DUAL-AXIS TRACKER PROVEN. RELIABLE. PREDICTABLE. Blue Horizon Energy has delivered hundreds of turnkey solar projects across the Midwest and our results are proven by all of these happy customers. Our projects are backed by industry-leading warranties, up to 25 years on key components, to create long-term reliable performance and savings.

REAL RESULTS. Blue Horizon Energy help this farming family design a group of solar energy projects to take out 95-100% of their annual energy usage across six hog confinements. Then we worked together to create a cost effective and tax efficient financing structure to build these solar arrays with minimum risk and maximum long-term value for the farm. We can show you how too.



Our top-shelf technologies yield more power and more savings, delivering up to 40% more energy and a stronger, more predictable return on investment.









DUAL-AXIS TRACKER PROVEN. RELIABLE. PREDICTABLE. Blue Horizon Energy has delivered hundreds of turnkey solar projects across the Midwest and our results are proven by all of these happy customers. Our projects are backed by industry-leading warranties, up to 25 years on key components, to create long-term reliable performance and savings.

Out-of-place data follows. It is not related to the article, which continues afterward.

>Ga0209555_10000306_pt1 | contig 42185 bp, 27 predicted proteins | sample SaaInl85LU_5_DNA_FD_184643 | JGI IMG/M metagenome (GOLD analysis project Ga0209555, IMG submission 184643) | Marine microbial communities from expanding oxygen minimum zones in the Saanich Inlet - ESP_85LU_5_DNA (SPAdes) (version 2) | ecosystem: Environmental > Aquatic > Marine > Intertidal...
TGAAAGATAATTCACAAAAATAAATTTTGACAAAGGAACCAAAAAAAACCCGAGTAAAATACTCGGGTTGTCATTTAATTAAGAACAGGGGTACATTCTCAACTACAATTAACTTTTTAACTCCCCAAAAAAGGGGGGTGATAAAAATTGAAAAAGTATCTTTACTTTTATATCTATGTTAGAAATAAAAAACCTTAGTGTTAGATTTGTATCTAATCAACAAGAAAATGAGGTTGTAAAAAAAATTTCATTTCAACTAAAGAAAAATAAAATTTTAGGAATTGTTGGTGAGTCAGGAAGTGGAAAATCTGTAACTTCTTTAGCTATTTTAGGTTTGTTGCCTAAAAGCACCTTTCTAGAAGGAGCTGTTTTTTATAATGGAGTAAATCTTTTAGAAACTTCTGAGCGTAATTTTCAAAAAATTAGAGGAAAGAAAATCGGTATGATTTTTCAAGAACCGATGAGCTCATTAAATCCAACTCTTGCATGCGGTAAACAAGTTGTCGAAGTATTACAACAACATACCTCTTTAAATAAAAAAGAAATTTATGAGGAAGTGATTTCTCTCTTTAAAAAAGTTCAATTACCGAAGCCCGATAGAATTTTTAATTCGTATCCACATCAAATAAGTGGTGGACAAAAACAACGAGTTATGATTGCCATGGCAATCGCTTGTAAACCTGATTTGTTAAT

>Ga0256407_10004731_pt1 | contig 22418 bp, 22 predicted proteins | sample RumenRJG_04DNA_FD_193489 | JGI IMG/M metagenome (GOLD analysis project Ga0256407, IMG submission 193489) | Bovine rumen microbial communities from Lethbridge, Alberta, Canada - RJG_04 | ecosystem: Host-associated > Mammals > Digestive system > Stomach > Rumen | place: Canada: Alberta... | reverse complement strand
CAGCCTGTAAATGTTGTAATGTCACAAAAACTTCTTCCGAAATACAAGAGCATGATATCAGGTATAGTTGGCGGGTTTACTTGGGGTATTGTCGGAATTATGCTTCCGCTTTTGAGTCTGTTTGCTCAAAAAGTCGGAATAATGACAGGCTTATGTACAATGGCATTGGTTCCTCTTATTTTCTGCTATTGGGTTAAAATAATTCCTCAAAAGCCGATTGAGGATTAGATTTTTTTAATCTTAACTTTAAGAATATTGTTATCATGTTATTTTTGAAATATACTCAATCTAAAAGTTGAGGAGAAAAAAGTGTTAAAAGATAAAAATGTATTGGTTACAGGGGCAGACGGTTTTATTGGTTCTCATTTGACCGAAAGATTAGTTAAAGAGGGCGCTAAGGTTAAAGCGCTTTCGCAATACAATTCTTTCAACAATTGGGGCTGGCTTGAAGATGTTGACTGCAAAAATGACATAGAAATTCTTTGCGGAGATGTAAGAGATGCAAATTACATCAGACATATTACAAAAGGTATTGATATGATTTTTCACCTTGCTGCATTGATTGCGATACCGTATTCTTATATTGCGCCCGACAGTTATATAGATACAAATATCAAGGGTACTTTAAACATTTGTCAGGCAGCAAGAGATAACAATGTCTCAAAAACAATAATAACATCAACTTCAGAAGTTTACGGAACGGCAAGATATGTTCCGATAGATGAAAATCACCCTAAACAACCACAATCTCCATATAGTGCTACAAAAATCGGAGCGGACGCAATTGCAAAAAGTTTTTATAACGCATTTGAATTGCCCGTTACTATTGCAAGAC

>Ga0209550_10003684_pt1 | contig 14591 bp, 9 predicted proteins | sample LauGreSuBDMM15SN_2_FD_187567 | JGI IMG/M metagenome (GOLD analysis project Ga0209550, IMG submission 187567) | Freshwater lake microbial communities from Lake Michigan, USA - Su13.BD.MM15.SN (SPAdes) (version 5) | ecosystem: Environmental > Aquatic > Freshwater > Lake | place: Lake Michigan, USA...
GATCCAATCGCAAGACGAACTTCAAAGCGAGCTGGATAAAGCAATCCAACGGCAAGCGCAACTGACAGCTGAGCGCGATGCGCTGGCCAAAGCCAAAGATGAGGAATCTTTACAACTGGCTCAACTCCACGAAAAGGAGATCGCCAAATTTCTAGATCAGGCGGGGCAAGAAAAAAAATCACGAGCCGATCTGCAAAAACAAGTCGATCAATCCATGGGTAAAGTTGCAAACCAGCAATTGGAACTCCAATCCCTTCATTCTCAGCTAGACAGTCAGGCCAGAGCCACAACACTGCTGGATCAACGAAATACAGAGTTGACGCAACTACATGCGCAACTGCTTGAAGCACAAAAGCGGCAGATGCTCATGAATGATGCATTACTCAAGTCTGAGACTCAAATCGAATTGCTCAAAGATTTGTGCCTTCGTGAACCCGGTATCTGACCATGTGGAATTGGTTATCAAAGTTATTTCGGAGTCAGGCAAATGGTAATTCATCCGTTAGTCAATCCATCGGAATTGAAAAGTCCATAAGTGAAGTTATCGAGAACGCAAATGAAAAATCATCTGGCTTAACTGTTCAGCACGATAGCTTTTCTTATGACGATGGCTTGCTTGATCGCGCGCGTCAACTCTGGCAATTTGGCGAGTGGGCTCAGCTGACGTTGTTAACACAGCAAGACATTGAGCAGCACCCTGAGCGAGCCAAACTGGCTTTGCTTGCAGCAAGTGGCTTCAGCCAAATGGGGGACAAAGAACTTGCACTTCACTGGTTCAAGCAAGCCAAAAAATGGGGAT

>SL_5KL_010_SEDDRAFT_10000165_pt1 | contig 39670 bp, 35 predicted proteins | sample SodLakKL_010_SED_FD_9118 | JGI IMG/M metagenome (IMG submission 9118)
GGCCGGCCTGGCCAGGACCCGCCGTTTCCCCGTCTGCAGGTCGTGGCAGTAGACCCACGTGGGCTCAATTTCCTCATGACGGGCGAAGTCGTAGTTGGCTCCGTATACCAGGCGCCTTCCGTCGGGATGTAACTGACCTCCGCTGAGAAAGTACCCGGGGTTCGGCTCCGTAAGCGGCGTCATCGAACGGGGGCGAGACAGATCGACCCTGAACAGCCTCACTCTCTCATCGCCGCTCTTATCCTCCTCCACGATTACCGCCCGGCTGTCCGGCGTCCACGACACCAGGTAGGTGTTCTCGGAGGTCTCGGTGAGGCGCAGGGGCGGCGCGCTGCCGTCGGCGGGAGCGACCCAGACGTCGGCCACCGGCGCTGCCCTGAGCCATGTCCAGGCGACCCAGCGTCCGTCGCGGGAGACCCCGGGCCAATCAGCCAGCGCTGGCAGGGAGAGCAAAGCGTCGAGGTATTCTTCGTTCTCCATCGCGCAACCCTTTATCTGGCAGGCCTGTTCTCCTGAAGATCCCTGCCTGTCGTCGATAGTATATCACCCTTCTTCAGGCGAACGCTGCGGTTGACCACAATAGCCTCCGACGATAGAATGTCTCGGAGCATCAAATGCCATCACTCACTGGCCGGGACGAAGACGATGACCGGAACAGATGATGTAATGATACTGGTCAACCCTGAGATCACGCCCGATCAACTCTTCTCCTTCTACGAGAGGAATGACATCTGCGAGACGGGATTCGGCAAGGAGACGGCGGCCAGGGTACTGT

REAL RESULTS. Blue Horizon Energy help this farming family design a group of solar energy projects to take out 95-100% of their annual energy usage across six hog confinements. Then we worked together to create a cost effective and tax efficient financing structure to build these solar arrays with minimum risk and maximum long-term value for the farm. We can show you how too.



Our top-shelf technologies yield more power and more savings, delivering up to 40% more energy and a stronger, more predictable return on investment.










Solar energy is more than clean energy, it’s financial stability, predictability, and independence. We know the challenges of planning for the future, and we’re here to help you take control of what you can. Blue Horizon Energy works with the best suppliers and partners in the solar industry so you can rest easy knowing that you can trust your solar system to support your family, farm, and business for decades to come.



This farming family has seen their solar energy systems yield 109% to target since January. They’re saving thousands thanks to solar energy, and you can save too. Pictured: 136kW (Site 1 of 6).




Profile for The Land

THE LAND ~ September 11, 2020 ~ Northern Edition